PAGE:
Blood Scion – Deborah Falaye

It’s been a while since I’ve just sat down and raced through a book in a single sitting, but I did that with Blood Scion by Deborah Falaye. Originally drawn in by the gorgeous cover before I even knew what the book was about, I soon fell in love with the world Falaye built for her debut and I can’t wait to read book two.

Many thanks to Harper360YA for sending me an ARC for review, and as usual, all opinions are my own.

RELEASE DATE: 08/03/2022

STAR RATING: 4.5/5 ✶

SUMMARY: Fifteen-year-old Sloane can incinerate an enemy at will—she is a Scion, a descendant of the ancient Orisha gods.

Under the Lucis’ brutal rule, her identity means her death if her powers are discovered. But when she is forcibly conscripted into the Lucis army on her fifteenth birthday, Sloane sees a new opportunity: to overcome the bloody challenges of Lucis training, and destroy them from within. (from Harper Collins)

OPINIONS: I loved Blood Scion. This is one of the most addictive books I’ve read in ages, which is saying something – I think it’s pulled me out of a rut I didn’t even realise I was in. I need book two immediately and I don’t want to wait for it to be released (yes I am aware that this one isn’t even out yet…). The story is full of magic, darkness, betrayal and other wonderful ingredients – and minimal romance. It really felt like the book was about Sloane and her journey, about her discovering herself and who she is, rather than trying to pair her up or take away her personal development by focusing on a dynamic. And this really is what YA should be about. A main character who is well-developed, growing into their own, with their character arc at the heart of the story. Blood Scion reaffirmed my love for YA, and I am so happy I got to read it.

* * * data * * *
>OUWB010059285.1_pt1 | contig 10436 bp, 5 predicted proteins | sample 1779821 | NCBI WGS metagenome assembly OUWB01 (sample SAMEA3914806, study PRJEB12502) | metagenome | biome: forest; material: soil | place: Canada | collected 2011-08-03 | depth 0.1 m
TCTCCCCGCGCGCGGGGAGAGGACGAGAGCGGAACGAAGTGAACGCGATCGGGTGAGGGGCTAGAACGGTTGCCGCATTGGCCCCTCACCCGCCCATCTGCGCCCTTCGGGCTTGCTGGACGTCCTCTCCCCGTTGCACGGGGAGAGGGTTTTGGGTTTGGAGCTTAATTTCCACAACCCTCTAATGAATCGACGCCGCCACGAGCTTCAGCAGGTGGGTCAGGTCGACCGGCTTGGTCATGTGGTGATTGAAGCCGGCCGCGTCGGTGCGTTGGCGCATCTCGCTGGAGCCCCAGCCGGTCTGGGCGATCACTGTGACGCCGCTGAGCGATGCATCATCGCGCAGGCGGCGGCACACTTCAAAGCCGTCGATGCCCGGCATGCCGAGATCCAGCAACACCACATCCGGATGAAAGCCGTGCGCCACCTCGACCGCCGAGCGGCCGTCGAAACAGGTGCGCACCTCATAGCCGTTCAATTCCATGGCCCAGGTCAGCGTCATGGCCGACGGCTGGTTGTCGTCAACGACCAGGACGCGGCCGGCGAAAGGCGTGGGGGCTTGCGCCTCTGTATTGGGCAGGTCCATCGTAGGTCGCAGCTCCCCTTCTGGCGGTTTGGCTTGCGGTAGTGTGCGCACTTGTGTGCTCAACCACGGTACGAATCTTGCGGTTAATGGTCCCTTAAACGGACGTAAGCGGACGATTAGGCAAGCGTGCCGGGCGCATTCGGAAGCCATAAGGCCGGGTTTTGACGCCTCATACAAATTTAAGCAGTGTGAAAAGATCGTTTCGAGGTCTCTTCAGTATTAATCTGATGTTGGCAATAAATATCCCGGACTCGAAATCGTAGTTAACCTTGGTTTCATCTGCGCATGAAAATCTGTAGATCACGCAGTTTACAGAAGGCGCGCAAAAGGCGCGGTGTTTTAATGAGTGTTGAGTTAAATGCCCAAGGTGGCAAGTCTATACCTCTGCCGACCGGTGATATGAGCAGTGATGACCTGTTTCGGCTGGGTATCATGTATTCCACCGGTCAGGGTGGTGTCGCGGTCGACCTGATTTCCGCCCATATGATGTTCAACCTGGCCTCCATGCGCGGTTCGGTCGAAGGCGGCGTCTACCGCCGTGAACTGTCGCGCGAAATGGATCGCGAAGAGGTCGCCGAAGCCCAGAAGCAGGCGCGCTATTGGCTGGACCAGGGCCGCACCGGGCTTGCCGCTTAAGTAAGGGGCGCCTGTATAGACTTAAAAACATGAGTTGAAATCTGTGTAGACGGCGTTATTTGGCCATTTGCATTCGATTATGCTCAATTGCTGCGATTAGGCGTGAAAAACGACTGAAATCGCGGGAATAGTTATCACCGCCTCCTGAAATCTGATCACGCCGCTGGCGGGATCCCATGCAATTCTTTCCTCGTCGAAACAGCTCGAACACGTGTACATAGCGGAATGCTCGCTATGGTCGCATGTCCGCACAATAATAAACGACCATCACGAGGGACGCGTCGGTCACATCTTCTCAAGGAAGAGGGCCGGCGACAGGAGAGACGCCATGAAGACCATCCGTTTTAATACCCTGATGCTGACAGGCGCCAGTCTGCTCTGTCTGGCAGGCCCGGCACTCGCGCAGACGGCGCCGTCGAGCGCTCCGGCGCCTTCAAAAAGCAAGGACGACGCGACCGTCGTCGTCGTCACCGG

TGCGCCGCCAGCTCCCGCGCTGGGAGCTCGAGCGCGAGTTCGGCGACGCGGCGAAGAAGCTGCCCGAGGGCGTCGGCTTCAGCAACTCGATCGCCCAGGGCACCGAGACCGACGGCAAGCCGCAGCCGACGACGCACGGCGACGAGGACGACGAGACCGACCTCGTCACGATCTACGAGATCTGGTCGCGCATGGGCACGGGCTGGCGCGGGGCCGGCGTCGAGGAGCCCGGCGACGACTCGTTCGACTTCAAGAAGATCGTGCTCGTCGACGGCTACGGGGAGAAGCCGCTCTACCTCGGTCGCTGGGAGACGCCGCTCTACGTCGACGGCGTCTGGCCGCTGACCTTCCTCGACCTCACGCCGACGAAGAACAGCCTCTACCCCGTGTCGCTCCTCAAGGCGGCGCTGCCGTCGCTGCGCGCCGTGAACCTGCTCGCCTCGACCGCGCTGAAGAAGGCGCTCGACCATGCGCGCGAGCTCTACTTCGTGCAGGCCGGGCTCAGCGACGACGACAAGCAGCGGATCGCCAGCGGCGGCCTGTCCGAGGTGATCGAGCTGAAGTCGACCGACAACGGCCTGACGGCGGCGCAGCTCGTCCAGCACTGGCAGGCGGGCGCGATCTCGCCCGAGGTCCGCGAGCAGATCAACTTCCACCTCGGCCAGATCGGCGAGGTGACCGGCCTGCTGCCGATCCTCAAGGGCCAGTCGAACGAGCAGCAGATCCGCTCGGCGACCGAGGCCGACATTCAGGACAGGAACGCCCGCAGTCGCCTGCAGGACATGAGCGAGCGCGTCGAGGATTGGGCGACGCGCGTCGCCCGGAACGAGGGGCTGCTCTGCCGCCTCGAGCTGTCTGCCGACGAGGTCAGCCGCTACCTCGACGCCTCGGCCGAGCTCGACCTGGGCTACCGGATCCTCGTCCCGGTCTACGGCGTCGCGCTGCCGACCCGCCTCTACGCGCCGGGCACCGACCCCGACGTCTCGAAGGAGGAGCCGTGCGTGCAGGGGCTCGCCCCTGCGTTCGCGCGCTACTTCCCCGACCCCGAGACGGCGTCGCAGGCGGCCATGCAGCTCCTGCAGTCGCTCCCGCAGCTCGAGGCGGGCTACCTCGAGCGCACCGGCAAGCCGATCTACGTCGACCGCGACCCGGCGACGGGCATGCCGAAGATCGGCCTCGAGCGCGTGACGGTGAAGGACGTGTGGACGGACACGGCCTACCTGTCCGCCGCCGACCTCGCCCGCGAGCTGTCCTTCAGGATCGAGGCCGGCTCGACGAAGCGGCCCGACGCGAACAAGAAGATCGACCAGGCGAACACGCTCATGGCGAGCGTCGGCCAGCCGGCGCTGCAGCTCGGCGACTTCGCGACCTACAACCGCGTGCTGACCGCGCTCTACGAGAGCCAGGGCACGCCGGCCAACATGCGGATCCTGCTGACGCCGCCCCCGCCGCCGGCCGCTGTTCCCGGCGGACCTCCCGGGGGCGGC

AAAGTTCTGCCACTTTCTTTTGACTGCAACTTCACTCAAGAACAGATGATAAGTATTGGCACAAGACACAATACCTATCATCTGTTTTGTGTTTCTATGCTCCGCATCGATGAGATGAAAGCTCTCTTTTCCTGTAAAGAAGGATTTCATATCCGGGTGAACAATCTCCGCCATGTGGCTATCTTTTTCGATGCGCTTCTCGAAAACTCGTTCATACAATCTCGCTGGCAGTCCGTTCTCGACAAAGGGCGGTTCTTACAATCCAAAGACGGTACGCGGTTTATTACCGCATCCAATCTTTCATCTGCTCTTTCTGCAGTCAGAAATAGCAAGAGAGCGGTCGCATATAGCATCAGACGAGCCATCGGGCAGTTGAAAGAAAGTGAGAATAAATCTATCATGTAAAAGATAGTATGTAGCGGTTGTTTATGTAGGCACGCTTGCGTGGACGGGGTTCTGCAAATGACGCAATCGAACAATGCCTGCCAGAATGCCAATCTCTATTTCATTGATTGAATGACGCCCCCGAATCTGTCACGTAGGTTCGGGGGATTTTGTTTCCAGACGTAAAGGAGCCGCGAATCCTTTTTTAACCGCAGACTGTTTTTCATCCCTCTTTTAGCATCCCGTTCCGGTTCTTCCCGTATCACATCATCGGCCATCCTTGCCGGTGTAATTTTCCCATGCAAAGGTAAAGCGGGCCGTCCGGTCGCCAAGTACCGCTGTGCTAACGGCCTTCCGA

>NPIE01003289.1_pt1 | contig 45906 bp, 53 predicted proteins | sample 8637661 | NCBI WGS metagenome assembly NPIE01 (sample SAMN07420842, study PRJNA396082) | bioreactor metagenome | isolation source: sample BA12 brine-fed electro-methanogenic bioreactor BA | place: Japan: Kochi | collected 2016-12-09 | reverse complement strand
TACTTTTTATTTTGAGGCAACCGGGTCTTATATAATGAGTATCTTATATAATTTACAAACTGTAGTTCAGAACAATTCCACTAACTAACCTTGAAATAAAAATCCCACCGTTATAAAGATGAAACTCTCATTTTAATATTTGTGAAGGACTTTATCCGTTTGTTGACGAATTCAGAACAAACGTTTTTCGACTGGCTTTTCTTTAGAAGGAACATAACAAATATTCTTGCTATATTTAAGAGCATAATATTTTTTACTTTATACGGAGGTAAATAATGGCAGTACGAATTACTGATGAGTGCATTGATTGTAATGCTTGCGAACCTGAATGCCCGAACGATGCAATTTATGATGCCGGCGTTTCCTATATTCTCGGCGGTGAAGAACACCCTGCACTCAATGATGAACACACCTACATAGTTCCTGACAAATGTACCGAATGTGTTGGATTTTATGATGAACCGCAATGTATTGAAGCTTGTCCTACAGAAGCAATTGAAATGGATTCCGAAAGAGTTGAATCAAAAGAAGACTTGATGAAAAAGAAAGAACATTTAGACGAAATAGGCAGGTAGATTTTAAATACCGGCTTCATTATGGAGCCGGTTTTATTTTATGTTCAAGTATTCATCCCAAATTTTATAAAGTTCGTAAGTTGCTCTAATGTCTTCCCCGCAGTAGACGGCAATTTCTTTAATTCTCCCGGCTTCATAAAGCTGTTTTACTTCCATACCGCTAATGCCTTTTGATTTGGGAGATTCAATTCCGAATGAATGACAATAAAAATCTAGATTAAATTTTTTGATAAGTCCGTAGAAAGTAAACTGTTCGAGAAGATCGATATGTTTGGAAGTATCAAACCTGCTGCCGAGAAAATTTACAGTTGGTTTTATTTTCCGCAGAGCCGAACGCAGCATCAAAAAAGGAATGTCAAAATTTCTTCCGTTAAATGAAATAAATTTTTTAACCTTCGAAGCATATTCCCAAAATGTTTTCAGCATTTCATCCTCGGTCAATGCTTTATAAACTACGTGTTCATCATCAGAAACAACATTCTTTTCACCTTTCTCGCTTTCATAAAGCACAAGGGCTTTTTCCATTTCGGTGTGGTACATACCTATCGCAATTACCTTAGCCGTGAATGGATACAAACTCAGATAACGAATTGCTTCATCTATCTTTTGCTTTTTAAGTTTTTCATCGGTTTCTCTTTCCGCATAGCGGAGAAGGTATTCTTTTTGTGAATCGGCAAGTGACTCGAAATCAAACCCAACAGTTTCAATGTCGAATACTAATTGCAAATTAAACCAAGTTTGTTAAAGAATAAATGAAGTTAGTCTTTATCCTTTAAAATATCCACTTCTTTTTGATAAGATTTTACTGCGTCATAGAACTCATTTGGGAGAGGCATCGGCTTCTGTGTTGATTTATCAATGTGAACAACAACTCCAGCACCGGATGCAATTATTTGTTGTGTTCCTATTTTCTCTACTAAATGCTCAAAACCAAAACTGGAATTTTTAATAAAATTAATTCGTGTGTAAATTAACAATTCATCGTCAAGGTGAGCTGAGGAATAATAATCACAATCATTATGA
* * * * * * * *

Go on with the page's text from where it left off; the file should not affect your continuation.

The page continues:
Now, Blood Scion is a dark book in many ways. It’s essentially about child soldiers, and the main character has to murder a loved one a few pages into the story. While it is still YA, it is also borderline Grimdark, and will certainly appeal to those audiences as well. The publisher comps it to The Children of Blood and Bone and An Ember in the Ashes, but I think an almost more apt comp in terms of darkness and setting would be Tochi Onyebuchi’s War Girls. However, that does not mean that Blood Scion doesn’t have it’s tender moments. As a whole, it feels balanced and to an extent even hopeful in its spirit.

One of my favourite aspects of the book is how it subtly incorporated aspects of Nigerian Yoruba mythology into its story. I am an absolute sucker for anything rooted in myth, so that just made me love it even more – and this was both subtle and worked really well. Really, Blood Scion is a book where there isn’t a lot to criticise, just a great read.

I highly recommend this one. Add it to your Goodreads here, or pre-order a copy via Bookshop here (affiliate link).

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